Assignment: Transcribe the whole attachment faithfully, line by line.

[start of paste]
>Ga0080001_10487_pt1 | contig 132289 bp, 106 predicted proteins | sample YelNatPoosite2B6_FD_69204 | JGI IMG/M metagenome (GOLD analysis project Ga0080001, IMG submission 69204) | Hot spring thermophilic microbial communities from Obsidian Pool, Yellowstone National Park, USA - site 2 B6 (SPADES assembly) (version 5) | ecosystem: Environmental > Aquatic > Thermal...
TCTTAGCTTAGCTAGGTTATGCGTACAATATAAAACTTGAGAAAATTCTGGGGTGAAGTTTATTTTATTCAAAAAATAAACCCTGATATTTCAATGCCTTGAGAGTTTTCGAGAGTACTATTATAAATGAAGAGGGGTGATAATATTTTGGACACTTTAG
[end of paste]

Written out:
>Ga0080001_10487_pt1 | contig 132289 bp, 106 predicted proteins | sample YelNatPoosite2B6_FD_69204 | JGI IMG/M metagenome (GOLD analysis project Ga0080001, IMG submission 69204) | Hot spring thermophilic microbial communities from Obsidian Pool, Yellowstone National Park, USA - site 2 B6 (SPADES assembly) (version 5) | ecosystem: Environmental > Aquatic > Thermal...
TCTTAGCTTAGCTAGGTTATGCGTACAATATAAAACTTGAGAAAATTCTGGGGTGAAGTTTATTTTATTCAAAAAATAAACCCTGATATTTCAATGCCTTGAGAGTTTTCGAGAGTACTATTATAAATGAAGAGGGGTGATAATATTTTGGACACTTTAG